The US Federal Trade Commission (FTC) filed an amended its anti-monopoly complaint against Facebook on Thursday, accusing it of a “buy-or-bury” scheme against competitors to maintain its dominance in social media.
The FTC, which had its original suit dismissed in federal court in June, claims in the new filing that Facebook resorted to illegal tactics against up-and-coming app developers who had the potential of becoming rivals. The case was filed in U.S. district court in Washington, D.C.
“The complaint alleges that after repeated failed attempts to develop innovative mobile features for its network, Facebook instead resorted to an illegal buy-or-bury scheme to maintain its dominance,” the FTC said in a statement.
“It unlawfully acquired innovative competitors with popular mobile features that succeeded where Facebook’s own offerings fell flat or fell apart. And to further moat its monopoly, Facebook lured app developers to the platform, surveilled them for signs of success, and then buried them when they became competitive threats,” the agency said.
Facebook asked for FTC Chair Lina Khan to recuse herself from the case, pointing to public statements she made during a 2020 antitrust investigation by the House Judiciary Committee into competition in online markets, saying she has “prejudged” the case, according to Politico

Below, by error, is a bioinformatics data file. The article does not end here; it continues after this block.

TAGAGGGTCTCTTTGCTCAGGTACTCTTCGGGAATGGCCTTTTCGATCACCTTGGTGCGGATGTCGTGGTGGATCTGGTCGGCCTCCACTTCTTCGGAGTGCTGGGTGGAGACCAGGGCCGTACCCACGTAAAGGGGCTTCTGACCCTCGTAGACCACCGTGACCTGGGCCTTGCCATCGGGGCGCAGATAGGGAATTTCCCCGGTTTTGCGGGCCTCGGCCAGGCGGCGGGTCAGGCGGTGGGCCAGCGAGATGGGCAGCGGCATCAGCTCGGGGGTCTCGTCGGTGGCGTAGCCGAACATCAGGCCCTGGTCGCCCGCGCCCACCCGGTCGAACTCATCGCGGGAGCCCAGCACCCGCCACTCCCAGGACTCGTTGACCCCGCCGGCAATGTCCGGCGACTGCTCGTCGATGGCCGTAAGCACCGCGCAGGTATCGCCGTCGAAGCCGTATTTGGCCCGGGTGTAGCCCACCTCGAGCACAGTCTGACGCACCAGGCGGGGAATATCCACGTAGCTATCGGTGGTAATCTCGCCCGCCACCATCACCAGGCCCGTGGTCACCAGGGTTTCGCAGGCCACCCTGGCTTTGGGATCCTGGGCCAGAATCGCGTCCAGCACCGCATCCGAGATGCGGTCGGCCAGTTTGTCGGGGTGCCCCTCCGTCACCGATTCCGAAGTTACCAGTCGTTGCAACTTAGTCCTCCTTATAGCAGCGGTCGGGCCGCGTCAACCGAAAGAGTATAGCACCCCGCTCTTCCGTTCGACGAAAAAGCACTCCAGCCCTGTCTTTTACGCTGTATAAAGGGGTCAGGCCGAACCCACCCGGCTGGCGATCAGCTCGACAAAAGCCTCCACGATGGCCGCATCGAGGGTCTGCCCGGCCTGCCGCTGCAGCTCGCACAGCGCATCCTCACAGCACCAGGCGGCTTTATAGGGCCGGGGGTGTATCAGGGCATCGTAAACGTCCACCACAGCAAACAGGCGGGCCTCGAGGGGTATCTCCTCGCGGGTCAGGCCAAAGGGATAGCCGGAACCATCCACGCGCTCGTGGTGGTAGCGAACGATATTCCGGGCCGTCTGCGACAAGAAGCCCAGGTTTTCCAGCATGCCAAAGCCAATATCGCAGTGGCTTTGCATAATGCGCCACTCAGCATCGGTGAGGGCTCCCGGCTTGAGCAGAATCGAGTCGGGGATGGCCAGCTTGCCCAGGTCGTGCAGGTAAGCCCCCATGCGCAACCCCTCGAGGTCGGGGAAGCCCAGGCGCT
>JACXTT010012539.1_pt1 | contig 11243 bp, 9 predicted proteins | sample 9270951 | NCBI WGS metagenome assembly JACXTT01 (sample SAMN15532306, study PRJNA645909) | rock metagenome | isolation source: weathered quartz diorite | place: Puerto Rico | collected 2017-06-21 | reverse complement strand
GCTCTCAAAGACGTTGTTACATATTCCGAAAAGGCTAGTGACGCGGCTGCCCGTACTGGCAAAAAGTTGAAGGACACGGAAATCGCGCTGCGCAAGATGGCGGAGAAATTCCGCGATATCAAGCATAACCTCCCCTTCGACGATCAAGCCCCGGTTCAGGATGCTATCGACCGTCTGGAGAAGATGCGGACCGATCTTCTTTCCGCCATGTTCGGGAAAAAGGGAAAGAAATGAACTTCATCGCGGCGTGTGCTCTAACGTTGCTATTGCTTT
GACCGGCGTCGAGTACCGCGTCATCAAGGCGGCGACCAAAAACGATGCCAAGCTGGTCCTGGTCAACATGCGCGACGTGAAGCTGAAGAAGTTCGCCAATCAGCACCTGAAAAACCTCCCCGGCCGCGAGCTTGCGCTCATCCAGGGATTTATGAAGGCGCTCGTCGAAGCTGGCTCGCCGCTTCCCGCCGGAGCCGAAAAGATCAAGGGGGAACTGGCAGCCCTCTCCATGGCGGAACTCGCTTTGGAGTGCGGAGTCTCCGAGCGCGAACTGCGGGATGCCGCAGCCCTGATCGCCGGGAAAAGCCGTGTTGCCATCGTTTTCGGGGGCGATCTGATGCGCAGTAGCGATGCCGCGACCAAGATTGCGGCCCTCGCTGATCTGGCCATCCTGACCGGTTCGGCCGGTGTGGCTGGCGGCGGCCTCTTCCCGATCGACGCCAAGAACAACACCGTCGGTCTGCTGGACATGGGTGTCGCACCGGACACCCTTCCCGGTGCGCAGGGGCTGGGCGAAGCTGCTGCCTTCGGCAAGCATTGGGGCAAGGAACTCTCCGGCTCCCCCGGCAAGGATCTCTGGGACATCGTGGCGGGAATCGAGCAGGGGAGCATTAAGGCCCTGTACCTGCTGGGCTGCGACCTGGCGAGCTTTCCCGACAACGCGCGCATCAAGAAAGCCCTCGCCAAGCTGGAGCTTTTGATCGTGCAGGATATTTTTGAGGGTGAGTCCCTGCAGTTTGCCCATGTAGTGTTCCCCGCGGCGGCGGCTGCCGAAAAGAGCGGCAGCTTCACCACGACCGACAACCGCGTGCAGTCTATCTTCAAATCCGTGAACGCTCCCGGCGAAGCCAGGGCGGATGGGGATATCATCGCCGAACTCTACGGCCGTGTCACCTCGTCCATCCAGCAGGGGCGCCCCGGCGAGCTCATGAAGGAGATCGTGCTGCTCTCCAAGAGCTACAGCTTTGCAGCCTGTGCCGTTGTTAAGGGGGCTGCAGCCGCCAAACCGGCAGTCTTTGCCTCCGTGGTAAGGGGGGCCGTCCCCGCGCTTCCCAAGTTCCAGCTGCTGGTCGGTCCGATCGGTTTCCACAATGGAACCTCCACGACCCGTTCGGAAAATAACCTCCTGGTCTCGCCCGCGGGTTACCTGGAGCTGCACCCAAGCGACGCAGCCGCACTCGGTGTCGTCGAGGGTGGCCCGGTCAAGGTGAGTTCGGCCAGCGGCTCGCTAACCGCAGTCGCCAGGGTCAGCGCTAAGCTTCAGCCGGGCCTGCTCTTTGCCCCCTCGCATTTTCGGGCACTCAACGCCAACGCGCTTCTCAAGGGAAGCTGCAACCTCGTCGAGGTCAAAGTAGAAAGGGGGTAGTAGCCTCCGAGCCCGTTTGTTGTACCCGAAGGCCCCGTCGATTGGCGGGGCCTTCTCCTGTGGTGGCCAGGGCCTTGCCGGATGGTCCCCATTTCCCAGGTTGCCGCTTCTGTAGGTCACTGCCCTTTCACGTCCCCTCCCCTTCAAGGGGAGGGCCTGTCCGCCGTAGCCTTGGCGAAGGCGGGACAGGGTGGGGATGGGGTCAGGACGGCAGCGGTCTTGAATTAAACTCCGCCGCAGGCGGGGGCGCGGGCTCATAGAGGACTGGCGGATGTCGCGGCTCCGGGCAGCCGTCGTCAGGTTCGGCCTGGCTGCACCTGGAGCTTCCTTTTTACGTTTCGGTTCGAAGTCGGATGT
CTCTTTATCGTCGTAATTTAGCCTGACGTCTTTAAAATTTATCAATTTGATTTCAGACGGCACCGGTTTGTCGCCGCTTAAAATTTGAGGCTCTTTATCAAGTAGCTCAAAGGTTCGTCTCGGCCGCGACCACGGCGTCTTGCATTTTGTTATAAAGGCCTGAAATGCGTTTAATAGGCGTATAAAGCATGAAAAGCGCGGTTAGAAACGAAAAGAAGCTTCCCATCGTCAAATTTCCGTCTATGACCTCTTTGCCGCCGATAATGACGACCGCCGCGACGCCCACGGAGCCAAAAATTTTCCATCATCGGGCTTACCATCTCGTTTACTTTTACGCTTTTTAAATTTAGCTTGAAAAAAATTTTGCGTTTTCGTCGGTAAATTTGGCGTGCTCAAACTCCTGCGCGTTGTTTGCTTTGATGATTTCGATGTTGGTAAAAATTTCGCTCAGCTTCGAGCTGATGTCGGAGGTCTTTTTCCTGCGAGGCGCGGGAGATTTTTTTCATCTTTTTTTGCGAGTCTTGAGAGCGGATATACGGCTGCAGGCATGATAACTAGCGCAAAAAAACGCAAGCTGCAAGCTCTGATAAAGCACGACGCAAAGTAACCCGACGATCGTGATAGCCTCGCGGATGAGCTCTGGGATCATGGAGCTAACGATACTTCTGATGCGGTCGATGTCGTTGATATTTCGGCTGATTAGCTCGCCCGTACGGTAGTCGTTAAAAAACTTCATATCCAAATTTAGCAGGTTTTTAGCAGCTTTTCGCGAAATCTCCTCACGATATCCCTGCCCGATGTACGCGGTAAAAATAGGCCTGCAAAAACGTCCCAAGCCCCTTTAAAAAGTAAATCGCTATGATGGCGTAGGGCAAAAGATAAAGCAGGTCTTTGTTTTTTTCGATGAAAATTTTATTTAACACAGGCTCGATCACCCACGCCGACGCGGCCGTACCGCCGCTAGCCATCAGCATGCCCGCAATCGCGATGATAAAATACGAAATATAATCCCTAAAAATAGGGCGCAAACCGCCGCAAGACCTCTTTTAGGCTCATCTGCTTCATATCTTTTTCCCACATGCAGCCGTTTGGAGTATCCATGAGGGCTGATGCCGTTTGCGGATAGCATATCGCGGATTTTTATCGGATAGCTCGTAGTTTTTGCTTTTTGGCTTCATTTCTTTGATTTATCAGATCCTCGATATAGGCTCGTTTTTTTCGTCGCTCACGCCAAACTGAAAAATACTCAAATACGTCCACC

“We compete fairly every day to earn people’s time and attention and will continue to deliver great products for the people and businesses that use our services,” a Facebook spokesperson said in June when the original FTC complaint was dismissed, according to Politico.
The lawsuit seeks to force Facebook to sell Instagram and WhatsApp, which Facebook purchased. If approved, it would be the first court-ordered breakup of a company since the 1980s.
“Facebook’s actions have suppressed innovation and product quality improvements,” Holly Vedova, the acting director of the FTC Bureau of Competition, said in a statement. “And they have degraded the social network experience, subjecting users to lower levels of privacy and data protection and more intrusive ads.”